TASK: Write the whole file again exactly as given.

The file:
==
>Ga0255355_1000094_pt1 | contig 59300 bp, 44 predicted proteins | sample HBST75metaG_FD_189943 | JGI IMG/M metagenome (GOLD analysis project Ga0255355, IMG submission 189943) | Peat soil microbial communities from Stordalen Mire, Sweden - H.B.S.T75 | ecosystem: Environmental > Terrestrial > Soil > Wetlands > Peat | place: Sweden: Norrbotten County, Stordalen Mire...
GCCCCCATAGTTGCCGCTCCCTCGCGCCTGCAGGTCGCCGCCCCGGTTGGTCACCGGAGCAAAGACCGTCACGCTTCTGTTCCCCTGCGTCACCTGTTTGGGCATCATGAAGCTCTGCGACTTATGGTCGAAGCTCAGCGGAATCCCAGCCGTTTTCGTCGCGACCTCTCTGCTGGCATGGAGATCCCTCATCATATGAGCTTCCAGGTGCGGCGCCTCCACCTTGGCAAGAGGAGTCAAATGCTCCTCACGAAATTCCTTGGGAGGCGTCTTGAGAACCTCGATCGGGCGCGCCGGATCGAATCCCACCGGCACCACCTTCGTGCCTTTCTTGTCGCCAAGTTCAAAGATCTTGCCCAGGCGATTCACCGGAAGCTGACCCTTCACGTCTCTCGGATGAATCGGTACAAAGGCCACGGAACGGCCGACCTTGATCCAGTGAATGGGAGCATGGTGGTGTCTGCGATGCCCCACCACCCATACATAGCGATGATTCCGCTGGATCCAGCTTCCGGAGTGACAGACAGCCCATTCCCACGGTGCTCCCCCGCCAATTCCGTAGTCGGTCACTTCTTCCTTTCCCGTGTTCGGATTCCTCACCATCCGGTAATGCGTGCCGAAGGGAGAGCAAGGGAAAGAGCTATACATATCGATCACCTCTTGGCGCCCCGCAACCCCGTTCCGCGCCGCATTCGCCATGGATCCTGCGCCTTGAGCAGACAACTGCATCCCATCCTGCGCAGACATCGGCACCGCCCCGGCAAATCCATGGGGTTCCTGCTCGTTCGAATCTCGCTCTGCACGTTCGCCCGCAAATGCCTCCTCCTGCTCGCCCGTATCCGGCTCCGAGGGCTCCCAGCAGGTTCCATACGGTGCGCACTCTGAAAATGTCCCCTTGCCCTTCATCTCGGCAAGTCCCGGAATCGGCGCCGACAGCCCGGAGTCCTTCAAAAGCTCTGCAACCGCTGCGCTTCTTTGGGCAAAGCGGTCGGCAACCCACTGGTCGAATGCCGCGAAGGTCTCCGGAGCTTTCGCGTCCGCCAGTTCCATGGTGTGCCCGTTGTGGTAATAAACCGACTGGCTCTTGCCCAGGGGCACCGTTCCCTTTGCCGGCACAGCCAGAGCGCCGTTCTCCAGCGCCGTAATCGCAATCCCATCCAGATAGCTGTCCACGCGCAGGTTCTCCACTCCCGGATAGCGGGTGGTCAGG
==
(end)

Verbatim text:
>Ga0255355_1000094_pt1 | contig 59300 bp, 44 predicted proteins | sample HBST75metaG_FD_189943 | JGI IMG/M metagenome (GOLD analysis project Ga0255355, IMG submission 189943) | Peat soil microbial communities from Stordalen Mire, Sweden - H.B.S.T75 | ecosystem: Environmental > Terrestrial > Soil > Wetlands > Peat | place: Sweden: Norrbotten County, Stordalen Mire...
GCCCCCATAGTTGCCGCTCCCTCGCGCCTGCAGGTCGCCGCCCCGGTTGGTCACCGGAGCAAAGACCGTCACGCTTCTGTTCCCCTGCGTCACCTGTTTGGGCATCATGAAGCTCTGCGACTTATGGTCGAAGCTCAGCGGAATCCCAGCCGTTTTCGTCGCGACCTCTCTGCTGGCATGGAGATCCCTCATCATATGAGCTTCCAGGTGCGGCGCCTCCACCTTGGCAAGAGGAGTCAAATGCTCCTCACGAAATTCCTTGGGAGGCGTCTTGAGAACCTCGATCGGGCGCGCCGGATCGAATCCCACCGGCACCACCTTCGTGCCTTTCTTGTCGCCAAGTTCAAAGATCTTGCCCAGGCGATTCACCGGAAGCTGACCCTTCACGTCTCTCGGATGAATCGGTACAAAGGCCACGGAACGGCCGACCTTGATCCAGTGAATGGGAGCATGGTGGTGTCTGCGATGCCCCACCACCCATACATAGCGATGATTCCGCTGGATCCAGCTTCCGGAGTGACAGACAGCCCATTCCCACGGTGCTCCCCCGCCAATTCCGTAGTCGGTCACTTCTTCCTTTCCCGTGTTCGGATTCCTCACCATCCGGTAATGCGTGCCGAAGGGAGAGCAAGGGAAAGAGCTATACATATCGATCACCTCTTGGCGCCCCGCAACCCCGTTCCGCGCCGCATTCGCCATGGATCCTGCGCCTTGAGCAGACAACTGCATCCCATCCTGCGCAGACATCGGCACCGCCCCGGCAAATCCATGGGGTTCCTGCTCGTTCGAATCTCGCTCTGCACGTTCGCCCGCAAATGCCTCCTCCTGCTCGCCCGTATCCGGCTCCGAGGGCTCCCAGCAGGTTCCATACGGTGCGCACTCTGAAAATGTCCCCTTGCCCTTCATCTCGGCAAGTCCCGGAATCGGCGCCGACAGCCCGGAGTCCTTCAAAAGCTCTGCAACCGCTGCGCTTCTTTGGGCAAAGCGGTCGGCAACCCACTGGTCGAATGCCGCGAAGGTCTCCGGAGCTTTCGCGTCCGCCAGTTCCATGGTGTGCCCGTTGTGGTAATAAACCGACTGGCTCTTGCCCAGGGGCACCGTTCCCTTTGCCGGCACAGCCAGAGCGCCGTTCTCCAGCGCCGTAATCGCAATCCCATCCAGATAGCTGTCCACGCGCAGGTTCTCCACTCCCGGATAGCGGGTGGTCAGG